ThomasS wrote:How is it surprising to learn to speak with an English accent in London?
London has probably the most diverse range of ethnicities in the world. Some street signs are in Eritrean
(which I thought were just rejected pieces of alphabetti spaghetti). By 'fairly posh English accent' you can presume that means Received Pronunciation
, which is spoken by so few city-dwellers, as to be quite an eccentricity if you come across one (they are the chief mainstay of the Home Counties
, discounting Essex, which has its own unique accent
London has accents primarily based on culture, rather than location. For instance, 'the youth' (that odious term!) in certain urban boroughs, like Islington, Hackney, Southwark & Tower Hamlets (along with most of the ones east between Newham & Essex), tend to speak an evolved version of AAVE, which is ingrained into current popular hiphop/grime culture, wonderfully exemplified by Wiley
here. It's a wonderful smershing of Jamaican & African creoles, pidgins, and trade languages
Go to any market place (particularly in the East End of London) and you'll hear varying strengths of cockney, barking at you selling pineapples and potatoe,s "toofra pand" (that's £0.50 each). The stronger the cockney, the more drawn-out the 'a' (that replaces 'o', 'uh' and 'ou') is. Which is why in Guy Ritchie films, you'll hear the worst insult is always Faahckin Kaahnt
, or 'I don't care if you're "Muhammed I'm 'Ard Bruce Lee"'
Kensington & Chelsea, in West London, has some of the most expensive land in the the world, yard2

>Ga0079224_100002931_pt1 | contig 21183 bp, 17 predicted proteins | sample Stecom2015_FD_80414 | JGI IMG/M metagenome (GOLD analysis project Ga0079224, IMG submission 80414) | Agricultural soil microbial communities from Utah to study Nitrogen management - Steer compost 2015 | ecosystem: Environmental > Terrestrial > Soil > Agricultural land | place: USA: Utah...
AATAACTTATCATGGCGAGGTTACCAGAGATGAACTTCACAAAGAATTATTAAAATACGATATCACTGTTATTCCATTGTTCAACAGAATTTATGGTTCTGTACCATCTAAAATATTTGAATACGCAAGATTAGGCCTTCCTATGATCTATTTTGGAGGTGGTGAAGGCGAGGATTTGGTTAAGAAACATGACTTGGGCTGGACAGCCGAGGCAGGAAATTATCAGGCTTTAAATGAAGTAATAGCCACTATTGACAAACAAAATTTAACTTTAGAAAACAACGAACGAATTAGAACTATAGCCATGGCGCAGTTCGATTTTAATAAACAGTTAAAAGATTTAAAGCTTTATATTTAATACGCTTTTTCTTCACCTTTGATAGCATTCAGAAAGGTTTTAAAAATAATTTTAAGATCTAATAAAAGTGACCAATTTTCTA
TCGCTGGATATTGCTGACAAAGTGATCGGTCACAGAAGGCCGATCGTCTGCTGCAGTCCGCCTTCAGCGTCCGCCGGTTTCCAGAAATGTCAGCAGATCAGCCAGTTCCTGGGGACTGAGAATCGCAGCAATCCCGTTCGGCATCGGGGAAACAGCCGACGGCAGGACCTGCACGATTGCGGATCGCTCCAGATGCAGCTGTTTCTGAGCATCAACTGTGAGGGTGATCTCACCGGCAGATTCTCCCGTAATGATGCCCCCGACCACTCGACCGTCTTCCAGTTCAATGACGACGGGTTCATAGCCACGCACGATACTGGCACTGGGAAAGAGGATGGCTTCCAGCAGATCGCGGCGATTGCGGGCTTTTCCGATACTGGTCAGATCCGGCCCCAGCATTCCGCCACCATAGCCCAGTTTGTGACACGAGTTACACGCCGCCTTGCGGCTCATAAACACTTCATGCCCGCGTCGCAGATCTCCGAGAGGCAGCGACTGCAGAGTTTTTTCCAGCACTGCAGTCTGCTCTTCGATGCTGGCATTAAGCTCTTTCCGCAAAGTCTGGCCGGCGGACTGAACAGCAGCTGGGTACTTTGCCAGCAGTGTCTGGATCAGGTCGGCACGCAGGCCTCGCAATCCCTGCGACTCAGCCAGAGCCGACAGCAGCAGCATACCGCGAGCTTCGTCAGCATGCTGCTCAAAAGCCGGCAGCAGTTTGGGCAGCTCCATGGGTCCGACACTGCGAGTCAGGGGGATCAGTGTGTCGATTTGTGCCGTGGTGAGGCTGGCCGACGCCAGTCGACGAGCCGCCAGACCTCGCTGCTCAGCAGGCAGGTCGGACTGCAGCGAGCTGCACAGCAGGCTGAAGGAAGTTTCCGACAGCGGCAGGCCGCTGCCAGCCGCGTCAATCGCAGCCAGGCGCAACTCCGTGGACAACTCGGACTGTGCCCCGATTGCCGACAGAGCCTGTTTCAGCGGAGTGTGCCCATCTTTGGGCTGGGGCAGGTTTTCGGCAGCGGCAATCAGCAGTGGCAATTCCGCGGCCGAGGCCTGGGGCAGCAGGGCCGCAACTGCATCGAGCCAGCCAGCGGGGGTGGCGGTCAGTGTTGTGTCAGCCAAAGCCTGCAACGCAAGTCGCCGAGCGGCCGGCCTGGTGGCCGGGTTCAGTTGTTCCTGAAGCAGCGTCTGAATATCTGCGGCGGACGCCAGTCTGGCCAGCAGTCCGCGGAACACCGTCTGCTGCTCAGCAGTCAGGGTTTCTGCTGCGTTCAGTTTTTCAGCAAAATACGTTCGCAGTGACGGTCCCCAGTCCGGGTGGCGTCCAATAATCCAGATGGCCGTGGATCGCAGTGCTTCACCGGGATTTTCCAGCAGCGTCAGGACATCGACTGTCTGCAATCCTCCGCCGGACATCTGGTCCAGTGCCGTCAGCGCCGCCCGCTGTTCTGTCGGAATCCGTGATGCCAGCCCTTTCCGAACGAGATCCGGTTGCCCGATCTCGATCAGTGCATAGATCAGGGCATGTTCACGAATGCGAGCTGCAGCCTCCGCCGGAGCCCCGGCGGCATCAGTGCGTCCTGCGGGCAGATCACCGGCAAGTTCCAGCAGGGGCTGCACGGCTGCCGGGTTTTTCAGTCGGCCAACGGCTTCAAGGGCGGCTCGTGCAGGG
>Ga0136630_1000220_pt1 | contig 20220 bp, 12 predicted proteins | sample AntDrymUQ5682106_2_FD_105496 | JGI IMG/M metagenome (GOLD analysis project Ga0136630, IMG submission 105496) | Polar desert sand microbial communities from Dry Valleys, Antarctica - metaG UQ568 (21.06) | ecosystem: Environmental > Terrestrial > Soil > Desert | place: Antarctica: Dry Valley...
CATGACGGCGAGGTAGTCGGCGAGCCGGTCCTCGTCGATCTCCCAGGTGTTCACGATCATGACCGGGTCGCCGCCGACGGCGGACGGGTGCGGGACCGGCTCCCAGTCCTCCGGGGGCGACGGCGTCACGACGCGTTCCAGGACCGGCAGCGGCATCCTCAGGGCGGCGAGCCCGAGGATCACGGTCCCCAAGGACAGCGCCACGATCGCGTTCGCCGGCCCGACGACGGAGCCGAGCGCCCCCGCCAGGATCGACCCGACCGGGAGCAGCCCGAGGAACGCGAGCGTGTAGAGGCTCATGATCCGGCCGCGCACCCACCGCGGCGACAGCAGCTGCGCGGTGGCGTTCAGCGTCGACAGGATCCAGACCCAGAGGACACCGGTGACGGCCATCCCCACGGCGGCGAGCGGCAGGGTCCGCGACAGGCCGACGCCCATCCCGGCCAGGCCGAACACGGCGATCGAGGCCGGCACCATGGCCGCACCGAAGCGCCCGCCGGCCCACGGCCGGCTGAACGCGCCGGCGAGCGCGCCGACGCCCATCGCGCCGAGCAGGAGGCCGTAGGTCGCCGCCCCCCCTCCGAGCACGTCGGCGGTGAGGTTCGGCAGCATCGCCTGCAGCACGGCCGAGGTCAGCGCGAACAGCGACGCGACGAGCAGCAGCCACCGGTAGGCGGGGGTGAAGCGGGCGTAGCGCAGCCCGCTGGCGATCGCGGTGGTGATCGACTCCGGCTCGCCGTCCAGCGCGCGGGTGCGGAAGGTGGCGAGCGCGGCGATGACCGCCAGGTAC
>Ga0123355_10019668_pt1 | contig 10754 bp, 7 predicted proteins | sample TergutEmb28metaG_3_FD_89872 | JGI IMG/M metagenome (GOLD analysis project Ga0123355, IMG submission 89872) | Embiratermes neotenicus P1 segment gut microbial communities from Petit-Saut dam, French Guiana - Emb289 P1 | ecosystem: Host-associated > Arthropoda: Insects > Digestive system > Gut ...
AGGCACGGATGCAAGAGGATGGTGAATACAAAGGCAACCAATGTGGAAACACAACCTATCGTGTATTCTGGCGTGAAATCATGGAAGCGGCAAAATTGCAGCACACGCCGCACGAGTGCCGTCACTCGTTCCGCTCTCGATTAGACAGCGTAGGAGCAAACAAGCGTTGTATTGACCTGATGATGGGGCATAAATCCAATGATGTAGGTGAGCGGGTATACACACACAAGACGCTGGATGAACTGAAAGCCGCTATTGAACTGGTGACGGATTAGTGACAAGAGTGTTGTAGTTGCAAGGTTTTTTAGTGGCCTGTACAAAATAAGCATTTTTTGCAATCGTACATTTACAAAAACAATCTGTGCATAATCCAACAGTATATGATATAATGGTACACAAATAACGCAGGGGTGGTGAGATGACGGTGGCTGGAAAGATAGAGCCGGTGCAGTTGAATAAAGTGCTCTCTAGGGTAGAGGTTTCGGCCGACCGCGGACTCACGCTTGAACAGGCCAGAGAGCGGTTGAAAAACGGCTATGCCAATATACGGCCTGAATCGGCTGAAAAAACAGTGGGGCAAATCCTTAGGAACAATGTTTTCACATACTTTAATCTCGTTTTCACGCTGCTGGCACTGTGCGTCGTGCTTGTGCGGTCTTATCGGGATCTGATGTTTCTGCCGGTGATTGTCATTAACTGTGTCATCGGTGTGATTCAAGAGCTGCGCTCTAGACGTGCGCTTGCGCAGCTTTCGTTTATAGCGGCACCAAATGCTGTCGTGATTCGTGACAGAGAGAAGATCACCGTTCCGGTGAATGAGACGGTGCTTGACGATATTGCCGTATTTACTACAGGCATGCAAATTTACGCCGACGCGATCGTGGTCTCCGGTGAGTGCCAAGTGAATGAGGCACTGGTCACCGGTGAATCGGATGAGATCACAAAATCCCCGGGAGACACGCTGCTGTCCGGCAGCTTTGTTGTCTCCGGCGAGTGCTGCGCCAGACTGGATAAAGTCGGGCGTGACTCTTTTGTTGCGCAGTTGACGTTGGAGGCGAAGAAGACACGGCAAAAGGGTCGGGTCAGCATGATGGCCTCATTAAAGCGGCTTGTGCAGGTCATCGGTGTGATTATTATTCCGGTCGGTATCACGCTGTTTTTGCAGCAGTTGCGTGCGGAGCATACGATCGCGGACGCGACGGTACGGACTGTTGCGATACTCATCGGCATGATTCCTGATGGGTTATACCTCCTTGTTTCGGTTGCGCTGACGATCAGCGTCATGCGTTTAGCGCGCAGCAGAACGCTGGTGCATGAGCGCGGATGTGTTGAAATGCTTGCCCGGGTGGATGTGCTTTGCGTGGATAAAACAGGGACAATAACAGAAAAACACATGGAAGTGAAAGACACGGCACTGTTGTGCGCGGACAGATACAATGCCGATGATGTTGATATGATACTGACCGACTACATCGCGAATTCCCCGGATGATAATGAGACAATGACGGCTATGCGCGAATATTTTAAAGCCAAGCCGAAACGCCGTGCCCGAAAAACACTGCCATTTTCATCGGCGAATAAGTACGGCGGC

, which explains why the stereotype there is that everyone speaks like Brian Sewell
. However, on the south side of the river, you have the Lambeth Walkers in Battersea, who like to say things like 'ear, whatchoo torkin abaht?' when they disagree with your sentiments. Be careful, they might also shoot your dog. Also in The R-R-R-R-Royal Borough of Kensington & Chelsea
, you have the black sheep that is Notting Hill, home to settled West Indians and Jamaicans from over a hundred years ago. So you get a wonderful mixture of creoles and very colourful food, alongside cavalcades of meat that can be jerked (jerk pheasant, anyone?).
Further West, in Hounslow, Ealing (particularly Southall), Brent and Hillingdon you have the highest density of Indian Subcontinentals outside of the Indian Subcontinent, so the accent is predominantly Anglicised Indian, Bangladeshi and Pakistani accents. It's way more aurally pleasing than the Bradistan accent, in Northern England, which is a meshing of Pakistani and the brusque Bradford brogue.
Aside from East, Nawf & Sahf Landan, you have historical mass immigration into the city which has strongly affected accents. Massive Dutch immigration in the 1600s has been linked to the development of Estuary English
as some of the constructs of the dialect are similar to the Dutch language of the time
(no offence to Dutch-speaking people: Dutch is by far nicer to hear than Estuary English for all concerned! It's just that some of your linguistical nuances have pervaded the melting pot English accent around the heaviest trading areas on the Thames) Then you have strong Jewish immigration from much of Europe settling in the richer areas of North London (Golders Green) which have their own unique accent (think posh Mel Brooks)
So yeah, with such strong accents and influences in a city of over 6 million people where there is nearly 11,000 people per square mile, it is bloody
hard to find an area where everybody talks with the same accent. Living in the middle of all that, it would be like trying to find a small piece of hay in a giant stack of needles.